In 2012, UK activist Laura Bates set up the Everyday Sexism Project to raise awareness of the banality of sexist practices facing girls and women, from schools and streets to universities and workplaces. Beginning with a website on which women were invited to post their experiences, this has become a viral international movement (Bates 2014). 2012 also saw a wave of media interest in sexism amongst UK students, with a variety of articles on the phenomenon of ‘lad culture’ citing activities such as sports initiations, sexist themed parties, the sexual pursuit of women freshers (termed ‘seal clubbing’ in one institution) and a culture of casual verbal and physical sexual harassment in the nighttime economy and student social space (Bates 2012, Kingsley 2012, Sherriff 2012). Following this, NUS commissioned the first national study of ‘lad culture’, which became the basis of a major campaign of lobbying and initiatives (Phipps and Young 2013). Since the 1970s, critical gender and sexuality education scholars had been studying white heterosexual ‘laddism’ as a problematic form of masculinity (Willis 1977, Francis 1999, Jackson 2003, Jackson and Dempster 2009). However, the NUS intervention and subsequent media coverage lifted ‘lad culture’ to the status of a national media debate in the UK.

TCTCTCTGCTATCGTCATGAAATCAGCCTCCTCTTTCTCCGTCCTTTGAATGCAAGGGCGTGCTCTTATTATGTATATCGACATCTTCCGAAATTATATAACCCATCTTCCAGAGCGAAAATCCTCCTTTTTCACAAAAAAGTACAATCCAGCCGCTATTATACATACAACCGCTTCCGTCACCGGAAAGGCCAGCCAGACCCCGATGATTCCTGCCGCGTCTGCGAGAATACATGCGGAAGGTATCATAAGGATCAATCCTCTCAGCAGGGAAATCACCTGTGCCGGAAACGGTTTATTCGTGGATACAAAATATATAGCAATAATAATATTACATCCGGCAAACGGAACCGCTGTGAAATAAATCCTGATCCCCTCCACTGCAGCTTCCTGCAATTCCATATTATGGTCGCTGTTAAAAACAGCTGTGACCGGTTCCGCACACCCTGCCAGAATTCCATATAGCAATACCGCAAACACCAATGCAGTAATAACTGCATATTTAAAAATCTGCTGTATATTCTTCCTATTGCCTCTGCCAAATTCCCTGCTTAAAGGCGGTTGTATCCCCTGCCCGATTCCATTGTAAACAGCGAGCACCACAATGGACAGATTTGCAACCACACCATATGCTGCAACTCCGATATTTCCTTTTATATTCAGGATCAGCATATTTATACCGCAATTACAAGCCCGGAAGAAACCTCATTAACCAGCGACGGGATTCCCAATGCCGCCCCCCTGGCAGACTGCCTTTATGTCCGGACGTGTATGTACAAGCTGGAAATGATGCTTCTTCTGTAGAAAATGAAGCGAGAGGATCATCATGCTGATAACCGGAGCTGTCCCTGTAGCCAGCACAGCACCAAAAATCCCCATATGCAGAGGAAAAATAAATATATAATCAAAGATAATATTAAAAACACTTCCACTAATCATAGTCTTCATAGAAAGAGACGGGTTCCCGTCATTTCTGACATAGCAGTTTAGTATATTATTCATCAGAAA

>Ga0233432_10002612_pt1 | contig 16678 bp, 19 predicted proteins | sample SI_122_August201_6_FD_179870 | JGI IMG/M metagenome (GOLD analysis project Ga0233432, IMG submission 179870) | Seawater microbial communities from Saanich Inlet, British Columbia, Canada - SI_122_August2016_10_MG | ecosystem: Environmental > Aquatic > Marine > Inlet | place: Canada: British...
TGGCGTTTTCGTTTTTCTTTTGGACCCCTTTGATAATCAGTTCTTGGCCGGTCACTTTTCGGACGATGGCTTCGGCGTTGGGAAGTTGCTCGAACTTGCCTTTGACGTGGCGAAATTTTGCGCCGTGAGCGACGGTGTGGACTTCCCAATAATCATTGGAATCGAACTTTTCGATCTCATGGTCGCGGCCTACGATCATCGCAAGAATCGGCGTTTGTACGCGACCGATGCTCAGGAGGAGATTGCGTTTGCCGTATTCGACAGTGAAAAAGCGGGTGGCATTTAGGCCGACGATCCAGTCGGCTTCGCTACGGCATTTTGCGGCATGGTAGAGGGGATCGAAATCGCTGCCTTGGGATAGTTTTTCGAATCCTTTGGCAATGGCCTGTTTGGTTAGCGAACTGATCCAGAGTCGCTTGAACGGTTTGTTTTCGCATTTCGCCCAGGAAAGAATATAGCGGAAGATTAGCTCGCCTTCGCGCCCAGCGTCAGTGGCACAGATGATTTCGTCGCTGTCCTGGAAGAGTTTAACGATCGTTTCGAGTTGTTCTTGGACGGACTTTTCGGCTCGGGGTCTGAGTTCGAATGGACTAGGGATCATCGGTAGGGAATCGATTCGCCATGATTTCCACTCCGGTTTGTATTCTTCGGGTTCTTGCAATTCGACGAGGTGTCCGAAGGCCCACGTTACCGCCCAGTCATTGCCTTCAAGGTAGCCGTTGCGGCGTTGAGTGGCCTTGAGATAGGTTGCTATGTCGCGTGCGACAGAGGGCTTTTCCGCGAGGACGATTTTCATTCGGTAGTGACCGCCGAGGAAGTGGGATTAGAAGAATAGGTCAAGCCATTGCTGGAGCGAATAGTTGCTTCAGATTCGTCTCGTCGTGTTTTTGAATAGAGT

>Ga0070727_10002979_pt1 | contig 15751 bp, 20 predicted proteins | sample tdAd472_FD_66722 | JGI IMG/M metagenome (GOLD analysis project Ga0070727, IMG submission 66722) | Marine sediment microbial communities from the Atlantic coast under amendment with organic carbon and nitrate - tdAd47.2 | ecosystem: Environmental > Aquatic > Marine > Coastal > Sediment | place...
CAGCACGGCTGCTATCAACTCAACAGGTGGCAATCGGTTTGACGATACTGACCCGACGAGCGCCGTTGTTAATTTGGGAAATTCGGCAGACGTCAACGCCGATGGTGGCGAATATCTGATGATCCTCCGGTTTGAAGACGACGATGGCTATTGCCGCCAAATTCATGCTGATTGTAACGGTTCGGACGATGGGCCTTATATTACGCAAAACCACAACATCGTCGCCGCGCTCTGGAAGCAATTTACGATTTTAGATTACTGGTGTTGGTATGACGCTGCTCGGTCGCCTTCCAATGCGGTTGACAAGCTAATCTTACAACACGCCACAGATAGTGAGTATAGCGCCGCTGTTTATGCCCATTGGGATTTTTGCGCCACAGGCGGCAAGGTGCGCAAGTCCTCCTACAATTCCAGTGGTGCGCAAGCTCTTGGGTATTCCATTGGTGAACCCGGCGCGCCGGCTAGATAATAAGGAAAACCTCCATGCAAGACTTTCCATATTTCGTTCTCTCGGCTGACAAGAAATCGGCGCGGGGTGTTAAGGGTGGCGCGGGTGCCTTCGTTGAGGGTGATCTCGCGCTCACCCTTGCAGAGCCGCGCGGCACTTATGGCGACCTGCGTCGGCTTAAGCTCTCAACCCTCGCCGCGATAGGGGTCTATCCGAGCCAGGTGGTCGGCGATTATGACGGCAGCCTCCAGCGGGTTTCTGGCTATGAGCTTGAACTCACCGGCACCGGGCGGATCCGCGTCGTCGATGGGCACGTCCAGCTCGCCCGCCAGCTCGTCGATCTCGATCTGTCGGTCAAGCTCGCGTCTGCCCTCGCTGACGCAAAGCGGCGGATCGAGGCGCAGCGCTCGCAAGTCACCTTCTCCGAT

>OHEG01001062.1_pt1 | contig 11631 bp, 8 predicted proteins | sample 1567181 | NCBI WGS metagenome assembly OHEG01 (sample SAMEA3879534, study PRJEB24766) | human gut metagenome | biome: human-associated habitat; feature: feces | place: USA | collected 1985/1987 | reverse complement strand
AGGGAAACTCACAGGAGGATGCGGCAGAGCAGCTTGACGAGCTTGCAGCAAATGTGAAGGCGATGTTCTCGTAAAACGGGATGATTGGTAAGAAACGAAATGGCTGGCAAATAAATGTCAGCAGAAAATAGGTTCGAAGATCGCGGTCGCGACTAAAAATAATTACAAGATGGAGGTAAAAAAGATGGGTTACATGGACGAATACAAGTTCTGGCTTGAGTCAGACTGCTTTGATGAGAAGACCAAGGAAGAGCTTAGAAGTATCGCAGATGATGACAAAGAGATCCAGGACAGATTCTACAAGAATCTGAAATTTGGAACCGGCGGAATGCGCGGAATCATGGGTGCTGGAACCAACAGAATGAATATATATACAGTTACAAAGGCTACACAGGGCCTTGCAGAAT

New paper: Rape culture, lad culture and everyday sexism. Researching, conceptualizing and politicizing new mediations of gender and sexual violence (Phipps, Alison, Ringrose, Jessica, Renold, Emma and Jackson, Carolyn (2017) ‘Rape culture, lad culture and everyday sexism: researching, conceptualizing and politicizing new mediations of gender and sexual violence’ in Journal of Gender Studies DOI: 10.1080/09589236.2016.1266792)

(via genderate)